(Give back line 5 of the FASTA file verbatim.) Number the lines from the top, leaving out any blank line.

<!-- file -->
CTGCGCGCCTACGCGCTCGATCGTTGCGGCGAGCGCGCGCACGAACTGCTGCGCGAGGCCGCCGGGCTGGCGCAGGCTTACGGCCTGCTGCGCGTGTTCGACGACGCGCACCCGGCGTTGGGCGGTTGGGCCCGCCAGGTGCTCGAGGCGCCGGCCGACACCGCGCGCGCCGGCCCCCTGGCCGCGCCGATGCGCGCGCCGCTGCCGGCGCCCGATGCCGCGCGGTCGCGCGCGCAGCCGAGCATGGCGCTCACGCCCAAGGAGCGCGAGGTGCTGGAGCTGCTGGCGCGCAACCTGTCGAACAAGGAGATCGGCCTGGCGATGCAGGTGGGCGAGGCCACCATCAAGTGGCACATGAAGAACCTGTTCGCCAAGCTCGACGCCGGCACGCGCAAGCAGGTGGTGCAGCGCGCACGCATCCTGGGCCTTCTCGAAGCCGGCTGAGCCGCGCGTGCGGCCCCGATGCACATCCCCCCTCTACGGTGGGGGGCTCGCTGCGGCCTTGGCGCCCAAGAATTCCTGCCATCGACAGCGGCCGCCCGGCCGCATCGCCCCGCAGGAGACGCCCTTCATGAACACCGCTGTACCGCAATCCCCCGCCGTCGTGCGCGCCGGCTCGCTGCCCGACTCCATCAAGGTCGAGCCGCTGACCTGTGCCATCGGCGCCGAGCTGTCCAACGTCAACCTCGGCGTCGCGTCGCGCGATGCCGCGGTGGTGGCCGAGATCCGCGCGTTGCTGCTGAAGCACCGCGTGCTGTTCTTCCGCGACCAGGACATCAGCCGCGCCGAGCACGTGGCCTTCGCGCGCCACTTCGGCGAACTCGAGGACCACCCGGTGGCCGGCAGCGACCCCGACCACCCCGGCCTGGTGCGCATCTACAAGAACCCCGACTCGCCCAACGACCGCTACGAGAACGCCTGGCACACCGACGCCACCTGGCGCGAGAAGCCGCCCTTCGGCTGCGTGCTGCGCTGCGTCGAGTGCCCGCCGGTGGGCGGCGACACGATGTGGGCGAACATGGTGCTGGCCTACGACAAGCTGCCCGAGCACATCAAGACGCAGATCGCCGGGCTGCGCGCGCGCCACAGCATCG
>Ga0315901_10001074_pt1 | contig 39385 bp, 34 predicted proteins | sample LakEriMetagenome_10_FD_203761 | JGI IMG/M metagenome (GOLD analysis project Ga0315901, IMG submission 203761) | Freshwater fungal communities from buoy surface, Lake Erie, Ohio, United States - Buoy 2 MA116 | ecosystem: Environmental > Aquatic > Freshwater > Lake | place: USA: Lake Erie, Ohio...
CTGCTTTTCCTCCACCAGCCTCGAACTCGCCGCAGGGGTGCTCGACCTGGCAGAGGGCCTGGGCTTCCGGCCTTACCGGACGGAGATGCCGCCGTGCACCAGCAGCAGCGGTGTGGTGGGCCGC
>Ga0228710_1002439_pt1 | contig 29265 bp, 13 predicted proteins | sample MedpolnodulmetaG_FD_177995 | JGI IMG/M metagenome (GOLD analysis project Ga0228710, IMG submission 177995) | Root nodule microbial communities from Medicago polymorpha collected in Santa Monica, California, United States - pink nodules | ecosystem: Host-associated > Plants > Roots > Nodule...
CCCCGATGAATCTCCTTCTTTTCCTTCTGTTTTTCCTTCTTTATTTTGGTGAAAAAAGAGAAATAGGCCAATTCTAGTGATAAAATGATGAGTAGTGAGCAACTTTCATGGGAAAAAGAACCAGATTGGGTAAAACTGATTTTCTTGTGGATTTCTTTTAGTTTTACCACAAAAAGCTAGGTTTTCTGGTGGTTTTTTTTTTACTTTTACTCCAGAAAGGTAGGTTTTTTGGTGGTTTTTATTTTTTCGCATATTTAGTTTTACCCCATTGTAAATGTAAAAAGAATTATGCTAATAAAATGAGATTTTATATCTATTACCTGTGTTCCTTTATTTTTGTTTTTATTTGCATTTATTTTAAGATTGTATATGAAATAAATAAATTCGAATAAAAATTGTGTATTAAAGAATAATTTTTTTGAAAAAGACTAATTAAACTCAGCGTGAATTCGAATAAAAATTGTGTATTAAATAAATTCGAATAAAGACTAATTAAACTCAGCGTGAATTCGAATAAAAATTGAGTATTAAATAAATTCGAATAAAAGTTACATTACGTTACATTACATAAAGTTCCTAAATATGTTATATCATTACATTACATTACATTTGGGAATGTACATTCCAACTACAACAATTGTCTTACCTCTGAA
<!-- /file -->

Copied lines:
CCCCGATGAATCTCCTTCTTTTCCTTCTGTTTTTCCTTCTTTATTTTGGTGAAAAAAGAGAAATAGGCCAATTCTAGTGATAAAATGATGAGTAGTGAGCAACTTTCATGGGAAAAAGAACCAGATTGGGTAAAACTGATTTTCTTGTGGATTTCTTTTAGTTTTACCACAAAAAGCTAGGTTTTCTGGTGGTTTTTTTTTTACTTTTACTCCAGAAAGGTAGGTTTTTTGGTGGTTTTTATTTTTTCGCATATTTAGTTTTACCCCATTGTAAATGTAAAAAGAATTATGCTAATAAAATGAGATTTTATATCTATTACCTGTGTTCCTTTATTTTTGTTTTTATTTGCATTTATTTTAAGATTGTATATGAAATAAATAAATTCGAATAAAAATTGTGTATTAAAGAATAATTTTTTTGAAAAAGACTAATTAAACTCAGCGTGAATTCGAATAAAAATTGTGTATTAAATAAATTCGAATAAAGACTAATTAAACTCAGCGTGAATTCGAATAAAAATTGAGTATTAAATAAATTCGAATAAAAGTTACATTACGTTACATTACATAAAGTTCCTAAATATGTTATATCATTACATTACATTACATTTGGGAATGTACATTCCAACTACAACAATTGTCTTACCTCTGAA